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Scam warnings issued following deadly East Tennessee wildfires

MEMPHIS, Tenn. -- While no scams have been reported in connection to the deadly fires in Gatlinburg, the Tennessee Secretary of State's office is warning people about the possibilities.

"It's disgusting. It's disgusting and despicable," Ashley McMillan said.

McMillan was sick to her stomach at the idea that criminals could be looking to get rich off of a tragedy.

"It's always people like that out there and you just have to keep -- you just have to rise above them," McMillan, who is a University of Tennessee Knoxville alum, said. "It's been really heartbreaking."

It has been hard for her and the nearly 10,000 Vols who live in the Memphis area to cope with the devastating images of the wildfires in Gatlinburg.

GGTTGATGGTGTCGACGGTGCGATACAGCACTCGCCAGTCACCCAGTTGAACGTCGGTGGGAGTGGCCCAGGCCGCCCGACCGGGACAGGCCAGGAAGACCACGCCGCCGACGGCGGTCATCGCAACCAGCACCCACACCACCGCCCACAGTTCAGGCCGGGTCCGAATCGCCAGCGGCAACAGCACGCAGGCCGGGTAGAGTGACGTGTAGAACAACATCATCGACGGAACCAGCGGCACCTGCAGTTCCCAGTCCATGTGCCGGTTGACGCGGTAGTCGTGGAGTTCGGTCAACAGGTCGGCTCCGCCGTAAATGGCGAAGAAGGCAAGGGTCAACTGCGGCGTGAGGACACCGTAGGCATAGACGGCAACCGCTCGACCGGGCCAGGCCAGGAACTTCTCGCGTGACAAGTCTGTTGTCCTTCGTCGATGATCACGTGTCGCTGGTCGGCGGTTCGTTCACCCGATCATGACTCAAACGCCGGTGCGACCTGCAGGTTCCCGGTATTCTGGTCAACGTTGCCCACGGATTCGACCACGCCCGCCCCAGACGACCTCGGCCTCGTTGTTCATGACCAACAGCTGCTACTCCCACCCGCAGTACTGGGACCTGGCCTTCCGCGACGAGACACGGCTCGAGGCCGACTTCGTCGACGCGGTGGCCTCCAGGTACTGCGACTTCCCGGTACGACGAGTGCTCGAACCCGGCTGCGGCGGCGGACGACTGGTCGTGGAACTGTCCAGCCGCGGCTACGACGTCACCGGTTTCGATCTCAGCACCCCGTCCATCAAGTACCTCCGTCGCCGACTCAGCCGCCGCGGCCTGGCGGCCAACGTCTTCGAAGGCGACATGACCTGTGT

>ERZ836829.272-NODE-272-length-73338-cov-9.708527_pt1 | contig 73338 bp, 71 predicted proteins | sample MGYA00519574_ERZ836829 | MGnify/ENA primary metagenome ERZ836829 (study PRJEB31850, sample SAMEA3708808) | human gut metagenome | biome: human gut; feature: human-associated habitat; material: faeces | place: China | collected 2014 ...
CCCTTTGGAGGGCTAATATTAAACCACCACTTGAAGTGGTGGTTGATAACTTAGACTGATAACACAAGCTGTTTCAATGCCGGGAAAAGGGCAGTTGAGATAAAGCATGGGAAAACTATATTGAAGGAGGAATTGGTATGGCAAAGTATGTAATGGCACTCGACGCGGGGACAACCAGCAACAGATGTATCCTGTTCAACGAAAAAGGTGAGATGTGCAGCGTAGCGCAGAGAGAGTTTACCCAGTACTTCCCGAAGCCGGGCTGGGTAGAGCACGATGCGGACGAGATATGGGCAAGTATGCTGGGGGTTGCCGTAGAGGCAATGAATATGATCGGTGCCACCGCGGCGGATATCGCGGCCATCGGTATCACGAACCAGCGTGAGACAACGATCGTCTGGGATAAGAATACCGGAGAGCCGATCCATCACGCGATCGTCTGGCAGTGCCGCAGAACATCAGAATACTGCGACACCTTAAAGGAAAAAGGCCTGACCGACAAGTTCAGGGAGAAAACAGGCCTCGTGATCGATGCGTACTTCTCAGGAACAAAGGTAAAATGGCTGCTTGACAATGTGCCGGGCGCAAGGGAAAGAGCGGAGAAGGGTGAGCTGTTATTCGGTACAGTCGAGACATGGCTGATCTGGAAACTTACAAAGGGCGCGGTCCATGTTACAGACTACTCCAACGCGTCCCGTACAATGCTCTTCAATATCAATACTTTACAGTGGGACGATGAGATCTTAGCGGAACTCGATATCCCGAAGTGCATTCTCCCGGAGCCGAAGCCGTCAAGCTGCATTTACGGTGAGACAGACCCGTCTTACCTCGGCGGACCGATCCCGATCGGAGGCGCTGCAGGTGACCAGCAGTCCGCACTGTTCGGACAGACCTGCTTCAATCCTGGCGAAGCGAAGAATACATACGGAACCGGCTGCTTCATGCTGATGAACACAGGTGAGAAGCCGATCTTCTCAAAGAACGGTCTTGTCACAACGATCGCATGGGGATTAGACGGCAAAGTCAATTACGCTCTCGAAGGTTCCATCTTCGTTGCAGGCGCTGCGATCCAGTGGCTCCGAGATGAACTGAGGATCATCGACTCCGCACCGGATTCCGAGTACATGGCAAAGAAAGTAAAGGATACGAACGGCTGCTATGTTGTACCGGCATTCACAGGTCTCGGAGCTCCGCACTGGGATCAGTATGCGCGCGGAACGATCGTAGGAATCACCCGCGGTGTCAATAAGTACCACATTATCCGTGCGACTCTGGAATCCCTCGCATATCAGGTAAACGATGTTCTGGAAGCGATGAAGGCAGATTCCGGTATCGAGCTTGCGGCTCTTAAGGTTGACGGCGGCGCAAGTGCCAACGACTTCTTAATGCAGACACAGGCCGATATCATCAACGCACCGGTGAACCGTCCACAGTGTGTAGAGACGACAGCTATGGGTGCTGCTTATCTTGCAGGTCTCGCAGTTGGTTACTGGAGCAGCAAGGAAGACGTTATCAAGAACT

"It's very hard for us to all watch that," McMillan explained.

The secretary of state is working to beat scammers to the punch by telling people the best ways to give at a time like this.

"Check to see if it's registered with the division of charitable solicitations, fantasy sports, and gaming," the Tennessee Secretary of State's office stated in a video.

The state advised citizens to take their time and resist the pressure to give on the spot.

If you are asked to donate by text or email, "verify it is directly from the charity or non profit."

"It's incredibly devastating and sad and we're hoping they can rebuild and recover," McMillan told WREG.

People like McMillan and those in the Memphis Region UT Knoxville Alumni Chapter who hold Gatlinburg close to their hearts say for people to give responsibly and keep in mind the people who lost everything in an instant.

"Not only have families lost their homes and businesses, but they've also lost family members and there's just no words for that," McMillan said.

To look up information about charities or solicitors, visit sos.tn.gov/Charitable or call the division at (615) 741-2555 or toll free at 1-800-861-7393.